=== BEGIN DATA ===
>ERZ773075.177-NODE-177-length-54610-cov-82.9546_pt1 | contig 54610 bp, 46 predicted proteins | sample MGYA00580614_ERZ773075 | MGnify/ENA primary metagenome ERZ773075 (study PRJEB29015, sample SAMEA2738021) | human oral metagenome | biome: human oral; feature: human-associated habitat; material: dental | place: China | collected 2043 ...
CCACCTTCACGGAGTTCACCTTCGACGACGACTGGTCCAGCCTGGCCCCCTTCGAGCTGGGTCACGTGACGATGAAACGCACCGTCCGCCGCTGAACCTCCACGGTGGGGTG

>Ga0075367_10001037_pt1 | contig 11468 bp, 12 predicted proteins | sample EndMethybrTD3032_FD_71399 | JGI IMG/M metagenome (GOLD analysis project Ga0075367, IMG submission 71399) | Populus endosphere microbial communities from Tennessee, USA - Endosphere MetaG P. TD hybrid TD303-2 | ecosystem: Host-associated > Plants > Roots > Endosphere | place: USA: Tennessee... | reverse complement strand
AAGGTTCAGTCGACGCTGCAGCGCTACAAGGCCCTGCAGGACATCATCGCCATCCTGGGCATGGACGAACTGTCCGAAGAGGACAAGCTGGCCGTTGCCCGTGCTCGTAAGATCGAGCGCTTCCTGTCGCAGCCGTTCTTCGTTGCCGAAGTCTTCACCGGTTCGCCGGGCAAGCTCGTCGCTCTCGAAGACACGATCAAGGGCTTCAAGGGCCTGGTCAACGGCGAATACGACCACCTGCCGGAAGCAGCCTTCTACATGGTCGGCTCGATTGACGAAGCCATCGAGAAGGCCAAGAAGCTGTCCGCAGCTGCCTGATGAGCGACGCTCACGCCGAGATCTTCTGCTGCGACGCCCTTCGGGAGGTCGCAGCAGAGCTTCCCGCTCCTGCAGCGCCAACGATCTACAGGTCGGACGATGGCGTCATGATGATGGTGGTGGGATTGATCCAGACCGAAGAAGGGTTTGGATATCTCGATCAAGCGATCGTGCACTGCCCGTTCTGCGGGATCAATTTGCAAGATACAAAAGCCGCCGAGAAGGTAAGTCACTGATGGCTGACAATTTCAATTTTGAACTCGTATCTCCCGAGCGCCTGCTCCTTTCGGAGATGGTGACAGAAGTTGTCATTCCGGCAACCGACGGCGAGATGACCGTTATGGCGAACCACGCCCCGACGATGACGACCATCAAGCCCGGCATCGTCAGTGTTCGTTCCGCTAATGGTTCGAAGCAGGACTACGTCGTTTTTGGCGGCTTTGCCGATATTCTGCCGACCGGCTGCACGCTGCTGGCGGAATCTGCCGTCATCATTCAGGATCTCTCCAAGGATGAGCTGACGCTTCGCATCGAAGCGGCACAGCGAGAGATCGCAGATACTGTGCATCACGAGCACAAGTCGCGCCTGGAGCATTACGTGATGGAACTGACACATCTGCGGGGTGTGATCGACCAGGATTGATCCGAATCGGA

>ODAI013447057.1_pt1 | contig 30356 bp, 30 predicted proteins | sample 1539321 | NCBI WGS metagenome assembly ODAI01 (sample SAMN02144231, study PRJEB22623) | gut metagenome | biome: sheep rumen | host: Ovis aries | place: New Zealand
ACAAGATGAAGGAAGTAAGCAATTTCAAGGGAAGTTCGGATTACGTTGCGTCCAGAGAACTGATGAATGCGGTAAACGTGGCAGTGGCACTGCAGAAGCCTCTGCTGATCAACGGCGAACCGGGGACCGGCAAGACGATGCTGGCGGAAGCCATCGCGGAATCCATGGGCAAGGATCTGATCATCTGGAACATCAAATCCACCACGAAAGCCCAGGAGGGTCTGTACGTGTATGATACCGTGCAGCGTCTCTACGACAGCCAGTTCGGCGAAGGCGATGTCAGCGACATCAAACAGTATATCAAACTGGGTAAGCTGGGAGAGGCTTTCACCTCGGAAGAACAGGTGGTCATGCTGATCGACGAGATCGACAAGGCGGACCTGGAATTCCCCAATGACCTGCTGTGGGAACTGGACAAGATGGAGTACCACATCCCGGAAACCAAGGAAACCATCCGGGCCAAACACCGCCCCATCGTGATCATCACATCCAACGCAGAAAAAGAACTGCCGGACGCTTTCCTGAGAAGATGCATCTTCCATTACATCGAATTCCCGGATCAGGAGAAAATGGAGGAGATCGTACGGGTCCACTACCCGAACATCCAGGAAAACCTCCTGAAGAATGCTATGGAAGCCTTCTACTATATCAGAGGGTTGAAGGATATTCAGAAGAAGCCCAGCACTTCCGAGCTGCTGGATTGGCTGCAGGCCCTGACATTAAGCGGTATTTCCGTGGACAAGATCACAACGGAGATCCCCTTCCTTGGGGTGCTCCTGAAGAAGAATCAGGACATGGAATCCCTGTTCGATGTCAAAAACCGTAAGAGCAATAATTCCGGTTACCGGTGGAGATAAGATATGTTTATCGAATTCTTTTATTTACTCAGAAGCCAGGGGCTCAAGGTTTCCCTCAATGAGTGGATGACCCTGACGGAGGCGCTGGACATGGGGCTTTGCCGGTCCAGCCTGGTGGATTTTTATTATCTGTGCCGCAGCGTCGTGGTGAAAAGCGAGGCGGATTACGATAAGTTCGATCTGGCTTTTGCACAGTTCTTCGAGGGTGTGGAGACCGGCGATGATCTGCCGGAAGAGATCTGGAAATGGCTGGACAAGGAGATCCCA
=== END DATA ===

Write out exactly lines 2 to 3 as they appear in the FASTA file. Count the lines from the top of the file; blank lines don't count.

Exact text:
CCACCTTCACGGAGTTCACCTTCGACGACGACTGGTCCAGCCTGGCCCCCTTCGAGCTGGGTCACGTGACGATGAAACGCACCGTCCGCCGCTGAACCTCCACGGTGGGGTG

>Ga0075367_10001037_pt1 | contig 11468 bp, 12 predicted proteins | sample EndMethybrTD3032_FD_71399 | JGI IMG/M metagenome (GOLD analysis project Ga0075367, IMG submission 71399) | Populus endosphere microbial communities from Tennessee, USA - Endosphere MetaG P. TD hybrid TD303-2 | ecosystem: Host-associated > Plants > Roots > Endosphere | place: USA: Tennessee... | reverse complement strand